My final baking of the weekend was a snap decision to bake some almond tuiles to accompany our Monday dessert of luscious rhubarb fool (obviously been watching too much Masterchef!). I used plain flour rather than the rice flour I used last time I wrote about this recipe, but both work well.

Rhubarb fool and tuiles_cropped

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A citrussy sort of week…

Shed and clematis

Citrus fruit have featured heavily in my cooking this week; I’m not quite sure why. They seem to go with the delicious produce I’m bringing home from the allotment at the moment: fresh spears of asparagus in particular. It’s still extremely dry everywhere, worryingly so for early springtime, so the asparagus harvest isn’t huge yet, but quite enough for a solo diner to feast every couple of days – decadence indeed.

I brought a handful of spears home on Wednesday and just fancied something really simple to accompany them. From out of the blue, I had a notion to make hollandaise sauce, although I’ve never made it before. Could you make it for one, though – I only had one egg, so I very much hoped so! Cue a quick online search, which brought up the recipe below, from a blog called And Here We Are – worked a treat, and definitely child’s play to make. I was lucky enough to have organic eggs from my friend’s hens – hence the lovely, golden colour. I served it with roast asparagus, linguine and chopped flat leaf parsley – just divine.

Linguine with Roast Asparagus & Hollandaise Sauce – for one
(but multiply upwards to feed more!)

For the hollandaise sauce:

1 egg yolk
1 tbsp hot water
salt
1 tsp fresh lemon juice
1 tbsp butter
freshly ground pepper

Put the egg yolk in a small bowl and whisk with a small hand whisk – I like these, but you could use a small balloon whisk too. Then whisk in 1 tbsp hot water and a pinch of salt. Finally add 1 tsp fresh lemon juice and 1 tbsp or thereabouts of butter.

Place the bowl in a steamer insert over a pan of gently simmering water and keep on whisking until it thickens to a lovely creamy consistency.

Hollandaise sauce

Remove from the heat, but you can leave the sauce standing over the hot water to keep warm while you prepare whatever you’re serving it with.

In my case, I’d been roasting asparagus in olive oil (10 minutes in a hot oven at 200°C fan, Gas 6), and had the linguine on to cook at the same time. I simply served the drained pasta with the roast asparagus, topped with hollandaise and garnished with chopped parsley. Absolute heaven….

Roast asparagus with pasta and hollandaise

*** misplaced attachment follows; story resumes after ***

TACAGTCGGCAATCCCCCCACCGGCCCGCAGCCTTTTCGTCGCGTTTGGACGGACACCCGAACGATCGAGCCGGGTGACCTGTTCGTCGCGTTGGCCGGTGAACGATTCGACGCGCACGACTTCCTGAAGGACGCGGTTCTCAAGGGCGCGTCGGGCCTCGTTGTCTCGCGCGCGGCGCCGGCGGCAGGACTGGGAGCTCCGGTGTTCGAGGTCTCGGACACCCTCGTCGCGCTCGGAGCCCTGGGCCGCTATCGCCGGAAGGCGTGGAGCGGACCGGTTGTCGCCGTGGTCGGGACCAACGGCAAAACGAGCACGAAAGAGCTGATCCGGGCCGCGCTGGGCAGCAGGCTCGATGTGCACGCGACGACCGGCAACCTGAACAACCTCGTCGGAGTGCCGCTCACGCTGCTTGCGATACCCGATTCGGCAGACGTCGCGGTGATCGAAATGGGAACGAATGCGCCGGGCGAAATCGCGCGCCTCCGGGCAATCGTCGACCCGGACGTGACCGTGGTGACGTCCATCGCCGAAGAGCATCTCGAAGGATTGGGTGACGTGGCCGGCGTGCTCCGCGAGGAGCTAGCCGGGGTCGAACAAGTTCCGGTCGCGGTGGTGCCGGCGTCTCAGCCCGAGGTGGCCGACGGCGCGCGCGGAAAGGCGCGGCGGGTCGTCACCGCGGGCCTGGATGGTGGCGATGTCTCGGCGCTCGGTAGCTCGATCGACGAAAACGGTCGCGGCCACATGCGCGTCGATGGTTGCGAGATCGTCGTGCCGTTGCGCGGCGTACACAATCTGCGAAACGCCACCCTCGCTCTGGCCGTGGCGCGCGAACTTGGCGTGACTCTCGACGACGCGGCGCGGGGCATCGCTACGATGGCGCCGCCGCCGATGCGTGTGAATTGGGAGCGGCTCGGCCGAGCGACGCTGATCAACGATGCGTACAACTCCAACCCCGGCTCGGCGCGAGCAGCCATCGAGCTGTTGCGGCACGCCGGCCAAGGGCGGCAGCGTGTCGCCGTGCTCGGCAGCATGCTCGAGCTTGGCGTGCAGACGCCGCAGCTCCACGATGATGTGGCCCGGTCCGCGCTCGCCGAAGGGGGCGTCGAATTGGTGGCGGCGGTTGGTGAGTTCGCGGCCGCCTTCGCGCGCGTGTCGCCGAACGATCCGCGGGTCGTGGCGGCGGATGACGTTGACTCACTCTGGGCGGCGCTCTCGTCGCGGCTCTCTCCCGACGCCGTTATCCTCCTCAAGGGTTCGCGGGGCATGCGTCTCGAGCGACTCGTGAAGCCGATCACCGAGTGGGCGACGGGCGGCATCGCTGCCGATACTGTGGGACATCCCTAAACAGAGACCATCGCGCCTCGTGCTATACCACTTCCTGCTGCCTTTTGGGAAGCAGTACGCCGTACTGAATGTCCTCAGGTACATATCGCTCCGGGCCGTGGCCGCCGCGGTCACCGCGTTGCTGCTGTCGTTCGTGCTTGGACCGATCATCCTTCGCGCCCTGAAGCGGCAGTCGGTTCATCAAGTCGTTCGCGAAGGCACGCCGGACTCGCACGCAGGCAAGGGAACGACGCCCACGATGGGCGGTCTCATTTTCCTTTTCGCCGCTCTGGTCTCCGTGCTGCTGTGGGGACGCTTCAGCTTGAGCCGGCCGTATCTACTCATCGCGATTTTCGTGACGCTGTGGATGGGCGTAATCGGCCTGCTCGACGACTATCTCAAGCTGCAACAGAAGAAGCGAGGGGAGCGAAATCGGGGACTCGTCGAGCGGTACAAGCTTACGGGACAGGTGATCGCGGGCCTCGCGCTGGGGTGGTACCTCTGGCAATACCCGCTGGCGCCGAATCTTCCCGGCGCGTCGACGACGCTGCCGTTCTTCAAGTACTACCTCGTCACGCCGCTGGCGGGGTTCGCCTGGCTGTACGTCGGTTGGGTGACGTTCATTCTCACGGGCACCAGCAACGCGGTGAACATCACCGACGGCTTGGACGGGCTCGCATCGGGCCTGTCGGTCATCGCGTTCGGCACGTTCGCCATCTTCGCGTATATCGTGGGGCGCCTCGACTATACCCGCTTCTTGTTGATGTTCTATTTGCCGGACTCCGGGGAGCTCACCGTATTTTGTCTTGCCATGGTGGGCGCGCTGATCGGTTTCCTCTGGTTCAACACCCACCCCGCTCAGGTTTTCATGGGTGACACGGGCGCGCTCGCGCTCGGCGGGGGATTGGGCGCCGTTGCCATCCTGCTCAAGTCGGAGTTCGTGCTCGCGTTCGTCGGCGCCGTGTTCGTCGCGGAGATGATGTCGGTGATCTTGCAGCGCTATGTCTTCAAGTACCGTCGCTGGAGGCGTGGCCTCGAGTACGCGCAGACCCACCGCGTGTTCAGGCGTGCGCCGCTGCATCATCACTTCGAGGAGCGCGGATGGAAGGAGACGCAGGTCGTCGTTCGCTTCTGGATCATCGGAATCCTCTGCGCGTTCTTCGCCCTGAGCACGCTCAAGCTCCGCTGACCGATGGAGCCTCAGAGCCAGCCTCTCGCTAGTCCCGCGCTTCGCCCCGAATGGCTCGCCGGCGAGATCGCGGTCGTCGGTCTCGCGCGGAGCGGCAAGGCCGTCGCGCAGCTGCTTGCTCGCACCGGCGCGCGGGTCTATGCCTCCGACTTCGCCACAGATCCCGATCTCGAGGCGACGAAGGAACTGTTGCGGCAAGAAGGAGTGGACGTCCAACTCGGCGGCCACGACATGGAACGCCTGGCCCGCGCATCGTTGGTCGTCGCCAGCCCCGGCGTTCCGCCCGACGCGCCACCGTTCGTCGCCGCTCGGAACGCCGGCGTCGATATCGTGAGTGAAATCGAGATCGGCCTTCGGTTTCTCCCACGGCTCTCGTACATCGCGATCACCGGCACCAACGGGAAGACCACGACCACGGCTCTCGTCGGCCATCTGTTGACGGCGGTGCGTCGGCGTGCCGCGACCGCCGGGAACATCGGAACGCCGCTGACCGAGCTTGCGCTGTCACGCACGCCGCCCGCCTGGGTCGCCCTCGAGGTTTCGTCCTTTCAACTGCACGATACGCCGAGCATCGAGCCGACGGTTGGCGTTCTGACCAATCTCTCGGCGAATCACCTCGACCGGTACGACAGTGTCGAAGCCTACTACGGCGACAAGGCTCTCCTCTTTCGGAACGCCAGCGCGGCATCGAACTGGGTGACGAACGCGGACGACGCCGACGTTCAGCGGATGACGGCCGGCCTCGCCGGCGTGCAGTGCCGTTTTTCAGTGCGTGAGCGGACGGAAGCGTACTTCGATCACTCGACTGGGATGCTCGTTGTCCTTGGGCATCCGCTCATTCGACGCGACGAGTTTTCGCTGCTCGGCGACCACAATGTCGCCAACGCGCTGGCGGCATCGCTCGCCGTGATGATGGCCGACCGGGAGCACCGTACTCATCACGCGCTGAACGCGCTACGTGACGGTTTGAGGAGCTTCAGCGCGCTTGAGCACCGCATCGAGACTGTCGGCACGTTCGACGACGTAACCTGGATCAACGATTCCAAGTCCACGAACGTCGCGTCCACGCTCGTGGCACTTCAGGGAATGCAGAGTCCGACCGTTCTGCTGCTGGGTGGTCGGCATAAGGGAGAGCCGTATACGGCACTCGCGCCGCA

More lemons came into play this weekend when I was pondering what sweet treats I could make relatively quickly before my parents came over for an early lunch on Saturday. My mother and I were heading out shopping for wedding outfits for my son’s July wedding, leaving my father at home, dog-sitting and sports viewing. A quick lunch of homemade granary bread, Delia’s leek & potato soup (puréed, rather than the chunky version I usually make) and Italian lemon & almond cookies fitted the bill perfectly. We may not have found an outfit, but lunch was delicious 🙂

No lemons in the soup, of course, but the leeks at the allotment are fast pushing up their statuesque seed heads, which means I’m trying to use them up. I also need to free up the bed for the next rotation, although courgettes and sweetcorn/squash are next in line and I’ve only just planted the seeds in the propagator, so I do have a few weeks yet….

Velvety Leek & Potato Soup – serves 6

4-5 leeks, finely chopped and well rinsed
2 medium potatoes, peeled and diced
1 medium onion, finely chopped
2 sticks celery, chopped
50g butter
1 litre chicken stock (or use vegetable stock if you prefer)
275ml milk
1 bay leaf
Salt & pepper

Melt the butter in a large pan and add the chopped onions, potatoes, leeks and celery. stir well to mix, add the bay leaf and then leave the vegetables to sweat over a low heat, covered, for about 15 minutes. Add the stock and milk. bring to the boil, cover and cook for 20 minutes until the vegetables are soft. Leave to cool, then whizz in batches in a liquidiser until smooth. Reheat to serve with good bread.

Back to the lemons, and specifically these ricciarelli, soft lemon & almond cookies. I had four egg whites in the fridge, left over from last weekend’s tiramisu, and though I toyed with the idea of macaroons, I didn’t have time to make them, leave them to stand and allow to cool before filling. This recipe had caught my eye in Sainsbury’s April magazine, so I doubled the quantities (it uses just two egg whites) and gave it a go – impressively light and citrussy, oh and gluten-free, of course, which is always good to know. I shall be making these again….

Soft Lemon & Almond Ricciarelli – makes 20-24

Lemon and almond cookies

250g caster sugar
Grated zest of 2 large lemons
250g ground almonds
2 tbsp flaked almonds (plus a few more to sprinkle – optional)